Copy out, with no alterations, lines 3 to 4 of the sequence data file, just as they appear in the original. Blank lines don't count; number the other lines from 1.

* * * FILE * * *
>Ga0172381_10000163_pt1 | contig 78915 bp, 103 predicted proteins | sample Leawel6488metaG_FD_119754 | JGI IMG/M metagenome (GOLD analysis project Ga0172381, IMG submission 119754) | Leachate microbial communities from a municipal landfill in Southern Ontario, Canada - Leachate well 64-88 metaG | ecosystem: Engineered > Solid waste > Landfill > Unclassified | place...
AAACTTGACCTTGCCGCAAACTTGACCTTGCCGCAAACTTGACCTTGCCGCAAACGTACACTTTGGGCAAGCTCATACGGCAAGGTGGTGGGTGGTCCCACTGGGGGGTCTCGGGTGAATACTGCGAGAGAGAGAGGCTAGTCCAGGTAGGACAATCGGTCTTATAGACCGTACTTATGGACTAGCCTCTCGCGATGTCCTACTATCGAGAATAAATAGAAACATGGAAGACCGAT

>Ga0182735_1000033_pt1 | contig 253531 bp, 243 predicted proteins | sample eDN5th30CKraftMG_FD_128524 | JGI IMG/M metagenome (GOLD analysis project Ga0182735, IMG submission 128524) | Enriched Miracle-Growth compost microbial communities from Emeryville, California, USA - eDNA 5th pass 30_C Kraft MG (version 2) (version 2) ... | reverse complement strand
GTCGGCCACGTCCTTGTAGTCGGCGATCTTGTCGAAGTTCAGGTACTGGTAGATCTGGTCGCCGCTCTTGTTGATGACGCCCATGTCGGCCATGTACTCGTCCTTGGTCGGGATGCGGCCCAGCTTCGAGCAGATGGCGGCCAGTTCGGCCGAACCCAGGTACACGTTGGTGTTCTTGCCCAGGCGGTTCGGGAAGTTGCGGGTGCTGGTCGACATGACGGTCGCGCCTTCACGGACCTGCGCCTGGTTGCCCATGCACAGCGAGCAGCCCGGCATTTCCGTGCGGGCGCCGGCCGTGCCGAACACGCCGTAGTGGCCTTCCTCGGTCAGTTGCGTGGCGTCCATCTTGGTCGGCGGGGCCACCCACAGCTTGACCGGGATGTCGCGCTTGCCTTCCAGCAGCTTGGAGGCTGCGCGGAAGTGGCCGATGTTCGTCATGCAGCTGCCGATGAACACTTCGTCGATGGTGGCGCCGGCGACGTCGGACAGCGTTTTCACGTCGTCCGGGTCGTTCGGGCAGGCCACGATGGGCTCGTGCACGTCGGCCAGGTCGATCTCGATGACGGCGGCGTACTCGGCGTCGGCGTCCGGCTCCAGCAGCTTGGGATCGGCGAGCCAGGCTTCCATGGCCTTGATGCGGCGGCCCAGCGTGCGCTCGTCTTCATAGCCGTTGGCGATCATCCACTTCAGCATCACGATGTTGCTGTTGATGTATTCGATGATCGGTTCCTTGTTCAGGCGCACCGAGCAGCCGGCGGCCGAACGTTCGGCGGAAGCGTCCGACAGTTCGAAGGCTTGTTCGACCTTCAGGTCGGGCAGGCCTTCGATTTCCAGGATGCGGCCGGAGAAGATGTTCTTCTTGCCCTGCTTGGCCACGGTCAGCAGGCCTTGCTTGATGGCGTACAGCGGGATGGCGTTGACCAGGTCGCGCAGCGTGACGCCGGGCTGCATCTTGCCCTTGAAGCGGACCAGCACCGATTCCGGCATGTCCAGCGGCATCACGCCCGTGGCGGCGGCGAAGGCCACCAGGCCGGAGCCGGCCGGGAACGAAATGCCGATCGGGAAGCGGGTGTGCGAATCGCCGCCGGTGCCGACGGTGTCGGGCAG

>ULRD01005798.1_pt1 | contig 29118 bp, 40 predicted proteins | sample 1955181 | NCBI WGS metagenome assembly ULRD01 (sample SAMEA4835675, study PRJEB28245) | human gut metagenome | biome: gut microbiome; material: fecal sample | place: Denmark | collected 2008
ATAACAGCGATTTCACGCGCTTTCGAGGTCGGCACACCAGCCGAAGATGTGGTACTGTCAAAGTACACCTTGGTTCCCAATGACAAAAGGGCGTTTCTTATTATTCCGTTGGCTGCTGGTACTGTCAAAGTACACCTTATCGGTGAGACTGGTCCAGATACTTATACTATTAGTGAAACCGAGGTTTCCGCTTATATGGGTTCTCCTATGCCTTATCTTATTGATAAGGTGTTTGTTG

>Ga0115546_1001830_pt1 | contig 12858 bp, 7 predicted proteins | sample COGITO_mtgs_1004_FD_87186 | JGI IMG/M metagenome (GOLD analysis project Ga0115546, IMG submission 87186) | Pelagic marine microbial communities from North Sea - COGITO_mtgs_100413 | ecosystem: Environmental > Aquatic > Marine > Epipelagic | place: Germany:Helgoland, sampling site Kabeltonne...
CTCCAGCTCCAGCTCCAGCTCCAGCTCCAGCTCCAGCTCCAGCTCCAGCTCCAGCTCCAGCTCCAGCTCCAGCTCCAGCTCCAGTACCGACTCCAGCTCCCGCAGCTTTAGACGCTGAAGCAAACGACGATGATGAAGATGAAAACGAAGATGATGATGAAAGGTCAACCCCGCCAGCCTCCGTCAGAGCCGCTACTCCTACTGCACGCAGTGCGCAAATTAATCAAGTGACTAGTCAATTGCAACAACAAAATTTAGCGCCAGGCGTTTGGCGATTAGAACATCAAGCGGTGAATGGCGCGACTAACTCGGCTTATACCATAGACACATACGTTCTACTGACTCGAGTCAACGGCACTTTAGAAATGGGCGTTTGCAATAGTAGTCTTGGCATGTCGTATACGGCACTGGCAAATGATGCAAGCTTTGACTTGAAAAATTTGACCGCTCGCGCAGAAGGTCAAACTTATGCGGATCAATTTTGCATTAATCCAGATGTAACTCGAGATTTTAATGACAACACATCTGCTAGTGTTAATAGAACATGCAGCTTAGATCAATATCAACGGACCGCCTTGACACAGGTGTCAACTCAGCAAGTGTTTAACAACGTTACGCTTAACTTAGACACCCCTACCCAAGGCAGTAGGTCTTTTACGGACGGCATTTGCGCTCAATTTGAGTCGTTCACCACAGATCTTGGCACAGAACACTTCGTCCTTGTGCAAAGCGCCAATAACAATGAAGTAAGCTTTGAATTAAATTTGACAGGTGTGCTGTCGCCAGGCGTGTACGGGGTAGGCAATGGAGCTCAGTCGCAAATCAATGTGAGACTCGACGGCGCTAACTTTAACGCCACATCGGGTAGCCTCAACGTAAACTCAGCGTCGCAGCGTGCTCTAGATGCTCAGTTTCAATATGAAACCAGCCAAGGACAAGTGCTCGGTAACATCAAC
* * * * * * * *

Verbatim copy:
>Ga0182735_1000033_pt1 | contig 253531 bp, 243 predicted proteins | sample eDN5th30CKraftMG_FD_128524 | JGI IMG/M metagenome (GOLD analysis project Ga0182735, IMG submission 128524) | Enriched Miracle-Growth compost microbial communities from Emeryville, California, USA - eDNA 5th pass 30_C Kraft MG (version 2) (version 2) ... | reverse complement strand
GTCGGCCACGTCCTTGTAGTCGGCGATCTTGTCGAAGTTCAGGTACTGGTAGATCTGGTCGCCGCTCTTGTTGATGACGCCCATGTCGGCCATGTACTCGTCCTTGGTCGGGATGCGGCCCAGCTTCGAGCAGATGGCGGCCAGTTCGGCCGAACCCAGGTACACGTTGGTGTTCTTGCCCAGGCGGTTCGGGAAGTTGCGGGTGCTGGTCGACATGACGGTCGCGCCTTCACGGACCTGCGCCTGGTTGCCCATGCACAGCGAGCAGCCCGGCATTTCCGTGCGGGCGCCGGCCGTGCCGAACACGCCGTAGTGGCCTTCCTCGGTCAGTTGCGTGGCGTCCATCTTGGTCGGCGGGGCCACCCACAGCTTGACCGGGATGTCGCGCTTGCCTTCCAGCAGCTTGGAGGCTGCGCGGAAGTGGCCGATGTTCGTCATGCAGCTGCCGATGAACACTTCGTCGATGGTGGCGCCGGCGACGTCGGACAGCGTTTTCACGTCGTCCGGGTCGTTCGGGCAGGCCACGATGGGCTCGTGCACGTCGGCCAGGTCGATCTCGATGACGGCGGCGTACTCGGCGTCGGCGTCCGGCTCCAGCAGCTTGGGATCGGCGAGCCAGGCTTCCATGGCCTTGATGCGGCGGCCCAGCGTGCGCTCGTCTTCATAGCCGTTGGCGATCATCCACTTCAGCATCACGATGTTGCTGTTGATGTATTCGATGATCGGTTCCTTGTTCAGGCGCACCGAGCAGCCGGCGGCCGAACGTTCGGCGGAAGCGTCCGACAGTTCGAAGGCTTGTTCGACCTTCAGGTCGGGCAGGCCTTCGATTTCCAGGATGCGGCCGGAGAAGATGTTCTTCTTGCCCTGCTTGGCCACGGTCAGCAGGCCTTGCTTGATGGCGTACAGCGGGATGGCGTTGACCAGGTCGCGCAGCGTGACGCCGGGCTGCATCTTGCCCTTGAAGCGGACCAGCACCGATTCCGGCATGTCCAGCGGCATCACGCCCGTGGCGGCGGCGAAGGCCACCAGGCCGGAGCCGGCCGGGAACGAAATGCCGATCGGGAAGCGGGTGTGCGAATCGCCGCCGGTGCCGACGGTGTCGGGCAG